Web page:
It’s about that time again. As the weather starts to warm up, more and more kittens will be born all over Santa Fe County. While this sounds like a super cute phenomenon, it actually creates a significant challenge for animal shelters and the communities they support.
Every year, we are inundated with litters of kittens that people have assumed been abandoned by their momma. Most often, this isn’t actually the case. Usually momma kitty is somewhere nearby hunting for food to keep her strength up while she nurses. It’s a completely natural process for most animal species—but for some reason, when people see kittens left alone, the knee jerk reaction is to believe they have been abandoned.
So inevitably, well-meaning animal lovers will scoop them up and take them to the nearby shelter for care and support.
Here’s the problem with that though: Most shelters (ours included) are not set up to provide care 24 hours a day. Unweaned kittens under 8 weeks old need bottle feeding every few hours around the clock. Since we can’t do that in the shelter setting, we have to rely on fosters to take over care until they are old enough to be spayed/neutered, vaccinated and placed for adoption.
In a perfect world, we’d always have more than enough fosters to care for them—but alas, this isn’t a perfect world. Under normal circumstances, it’s actually rather difficult to recruit and retain willing fosters for kittens. If we can’t find willing fosters to support during this busy season, then the only other alternative is humane euthanasia. I think we can all agree that is not a reasonable outcome.
We need to make sure that our shelters can support and care for the animals who actually need to be helped.
It’s true that there are more rare cases where kittens have been left without a mother because she was either captured by a predator, or run over by a car. But this is usually more the exception than the rule. In those cases, it’s absolutely the right decision to intervene and let your local shelter help.
Either way, we’re here for you. If you find a litter of kittens you fear may have been abandoned, here are some do’s and don’ts to consider:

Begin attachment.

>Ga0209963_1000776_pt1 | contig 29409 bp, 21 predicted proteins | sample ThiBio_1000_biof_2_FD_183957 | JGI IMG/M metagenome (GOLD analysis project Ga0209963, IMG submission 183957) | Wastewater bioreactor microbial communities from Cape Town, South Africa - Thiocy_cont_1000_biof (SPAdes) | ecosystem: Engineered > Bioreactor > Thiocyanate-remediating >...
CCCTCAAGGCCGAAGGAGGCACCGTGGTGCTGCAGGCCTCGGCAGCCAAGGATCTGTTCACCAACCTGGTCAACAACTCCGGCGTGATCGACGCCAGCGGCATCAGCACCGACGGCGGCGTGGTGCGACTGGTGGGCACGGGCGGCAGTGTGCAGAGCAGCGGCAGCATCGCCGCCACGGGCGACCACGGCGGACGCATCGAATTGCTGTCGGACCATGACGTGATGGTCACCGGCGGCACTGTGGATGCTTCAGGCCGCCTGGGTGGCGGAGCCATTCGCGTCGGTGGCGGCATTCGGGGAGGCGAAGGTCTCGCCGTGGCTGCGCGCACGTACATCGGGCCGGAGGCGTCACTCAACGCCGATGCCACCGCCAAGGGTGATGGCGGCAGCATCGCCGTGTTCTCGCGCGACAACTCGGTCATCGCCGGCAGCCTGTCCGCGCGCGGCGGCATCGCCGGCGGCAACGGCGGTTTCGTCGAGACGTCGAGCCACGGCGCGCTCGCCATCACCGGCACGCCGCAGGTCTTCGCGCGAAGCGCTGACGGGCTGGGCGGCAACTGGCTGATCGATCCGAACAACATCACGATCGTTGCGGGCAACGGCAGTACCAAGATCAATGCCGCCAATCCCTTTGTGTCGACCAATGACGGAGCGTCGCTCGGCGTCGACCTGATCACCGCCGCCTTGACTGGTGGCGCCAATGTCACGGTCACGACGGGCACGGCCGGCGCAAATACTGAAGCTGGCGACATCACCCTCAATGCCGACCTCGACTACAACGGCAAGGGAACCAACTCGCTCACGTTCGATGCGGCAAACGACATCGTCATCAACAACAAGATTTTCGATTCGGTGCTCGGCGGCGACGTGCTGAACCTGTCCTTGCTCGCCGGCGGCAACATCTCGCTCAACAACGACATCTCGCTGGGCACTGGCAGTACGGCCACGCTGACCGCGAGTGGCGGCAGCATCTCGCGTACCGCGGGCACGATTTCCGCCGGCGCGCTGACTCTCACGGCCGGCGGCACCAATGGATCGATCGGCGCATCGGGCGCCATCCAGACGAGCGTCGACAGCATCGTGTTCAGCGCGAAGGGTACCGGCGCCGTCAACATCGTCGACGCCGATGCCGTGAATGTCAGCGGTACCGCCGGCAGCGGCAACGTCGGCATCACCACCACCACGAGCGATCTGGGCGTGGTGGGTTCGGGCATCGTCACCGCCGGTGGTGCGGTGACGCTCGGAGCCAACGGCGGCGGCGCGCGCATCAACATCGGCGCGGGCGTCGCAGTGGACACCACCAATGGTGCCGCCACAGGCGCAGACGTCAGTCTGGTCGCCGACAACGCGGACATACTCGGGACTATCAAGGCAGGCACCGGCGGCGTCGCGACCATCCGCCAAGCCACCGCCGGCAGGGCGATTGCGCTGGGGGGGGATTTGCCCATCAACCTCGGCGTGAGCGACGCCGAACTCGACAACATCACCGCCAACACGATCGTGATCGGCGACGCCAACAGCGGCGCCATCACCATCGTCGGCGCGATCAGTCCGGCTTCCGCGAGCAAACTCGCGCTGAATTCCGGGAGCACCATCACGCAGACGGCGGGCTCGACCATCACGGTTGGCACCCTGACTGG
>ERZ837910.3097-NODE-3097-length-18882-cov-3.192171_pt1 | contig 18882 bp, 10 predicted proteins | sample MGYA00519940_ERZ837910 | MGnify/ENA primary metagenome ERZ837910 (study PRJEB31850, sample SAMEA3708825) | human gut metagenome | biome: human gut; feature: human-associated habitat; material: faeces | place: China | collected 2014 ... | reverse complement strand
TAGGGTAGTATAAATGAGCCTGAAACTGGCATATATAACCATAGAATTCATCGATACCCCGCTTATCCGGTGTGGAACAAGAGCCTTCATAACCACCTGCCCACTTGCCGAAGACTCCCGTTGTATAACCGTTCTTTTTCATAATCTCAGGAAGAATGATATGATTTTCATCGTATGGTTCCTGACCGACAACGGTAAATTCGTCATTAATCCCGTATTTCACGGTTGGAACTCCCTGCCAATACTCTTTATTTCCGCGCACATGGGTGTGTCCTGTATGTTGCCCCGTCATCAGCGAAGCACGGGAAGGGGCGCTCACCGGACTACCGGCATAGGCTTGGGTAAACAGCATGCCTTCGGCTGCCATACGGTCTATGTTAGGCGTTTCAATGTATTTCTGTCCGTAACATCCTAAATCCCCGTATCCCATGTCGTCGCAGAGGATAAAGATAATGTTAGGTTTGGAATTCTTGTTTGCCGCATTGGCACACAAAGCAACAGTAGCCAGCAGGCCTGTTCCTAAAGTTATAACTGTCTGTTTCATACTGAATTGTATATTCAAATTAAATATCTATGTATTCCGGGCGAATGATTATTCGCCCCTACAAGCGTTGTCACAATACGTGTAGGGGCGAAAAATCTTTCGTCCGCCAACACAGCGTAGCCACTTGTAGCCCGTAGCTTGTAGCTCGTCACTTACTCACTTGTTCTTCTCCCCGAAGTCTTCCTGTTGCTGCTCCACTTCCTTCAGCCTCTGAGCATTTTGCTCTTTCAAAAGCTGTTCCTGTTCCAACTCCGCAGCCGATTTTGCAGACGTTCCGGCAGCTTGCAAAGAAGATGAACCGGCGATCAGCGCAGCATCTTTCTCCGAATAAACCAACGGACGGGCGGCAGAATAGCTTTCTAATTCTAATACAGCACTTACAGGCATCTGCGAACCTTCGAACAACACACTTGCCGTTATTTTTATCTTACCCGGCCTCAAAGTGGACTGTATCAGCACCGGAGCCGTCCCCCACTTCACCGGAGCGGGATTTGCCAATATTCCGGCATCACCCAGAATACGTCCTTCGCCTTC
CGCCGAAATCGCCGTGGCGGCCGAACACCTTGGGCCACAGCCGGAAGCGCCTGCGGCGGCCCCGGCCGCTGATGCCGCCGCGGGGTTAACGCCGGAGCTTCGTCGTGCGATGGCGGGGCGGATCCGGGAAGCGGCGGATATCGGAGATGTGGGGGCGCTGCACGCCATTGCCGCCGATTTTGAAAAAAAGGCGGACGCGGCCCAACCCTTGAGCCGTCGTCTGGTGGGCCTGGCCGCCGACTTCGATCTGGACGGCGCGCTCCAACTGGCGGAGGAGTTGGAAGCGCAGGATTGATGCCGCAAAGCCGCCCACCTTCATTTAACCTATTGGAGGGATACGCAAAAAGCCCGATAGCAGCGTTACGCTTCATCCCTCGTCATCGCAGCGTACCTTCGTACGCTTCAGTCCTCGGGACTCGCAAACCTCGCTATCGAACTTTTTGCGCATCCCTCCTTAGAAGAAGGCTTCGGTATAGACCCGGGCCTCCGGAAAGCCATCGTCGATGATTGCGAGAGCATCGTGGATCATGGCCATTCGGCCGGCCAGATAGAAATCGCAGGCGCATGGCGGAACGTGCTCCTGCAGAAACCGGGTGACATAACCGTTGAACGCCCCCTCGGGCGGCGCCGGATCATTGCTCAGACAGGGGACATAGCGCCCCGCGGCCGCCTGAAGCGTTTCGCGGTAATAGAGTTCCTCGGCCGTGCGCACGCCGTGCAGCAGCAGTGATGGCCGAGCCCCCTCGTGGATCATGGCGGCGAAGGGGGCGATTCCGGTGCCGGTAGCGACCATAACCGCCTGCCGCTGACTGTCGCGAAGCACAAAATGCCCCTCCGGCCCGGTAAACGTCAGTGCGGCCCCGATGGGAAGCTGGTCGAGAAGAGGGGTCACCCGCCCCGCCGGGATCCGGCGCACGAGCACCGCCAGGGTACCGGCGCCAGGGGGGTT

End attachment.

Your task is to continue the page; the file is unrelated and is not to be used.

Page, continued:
DO monitor the situation. Watch the kittens, but don’t move them or touch them. The mother cat is probably nearby, but if she hasn’t returned by the end of day (or 8-12 hours) they may need assistance. If they are there overnight and still stable in the morning, it is likely momma is coming and going without you seeing her. She’s sneaky, that one!
DON’T bring the kittens indoors. Unless they’re in danger, it’s best to leave kittens outside so the mother cat can care for them. Remember, if stealthy momma is doing a good job, you may never see her! If you must do something, you can place the kittens in a crate. Don’t change the location of the kittens, so the mother cat can be sure to find them.
DO be careful when handling kittens. You may inadvertently give them disease, and that’s no bueno. Older kittens may not be friendly and may scratch or bite you if startled or scared.
DON’T foster-parent all on your own. If the kittens are truly orphaned and you decide to care for them, SFAS can help. We got you, boo! We can provide resources to make your experience successful and will spay/neuter the kittens before you return them to their outdoor home or put them up for adoption.
DO keep the kittens separated from your pets to prevent fights and minimize the transmission of disease and parasites. Be sure your pet cats are up to date on their vaccines.
DON’T let the cycle continue. To help break the cat-overpopulation cycle, spay or neuter. SFAS has a trap-neuter-return (aka TNR) program. Once kittens are old enough to be spayed/neutered and vaccinated, you want to also trap momma and bring her in so we can spay and vaccinate her as well. If you need to borrow a trap, give us a call.
If you’d like to help us out, or if you need help with a litter of kittens you’ve found, please email us at email@example.com. We’ll give you all the tools you need to be a successful foster parent to kittens in need.
Jack Hagerman is the CEO of Santa Fe Animal Shelter and Humane Society.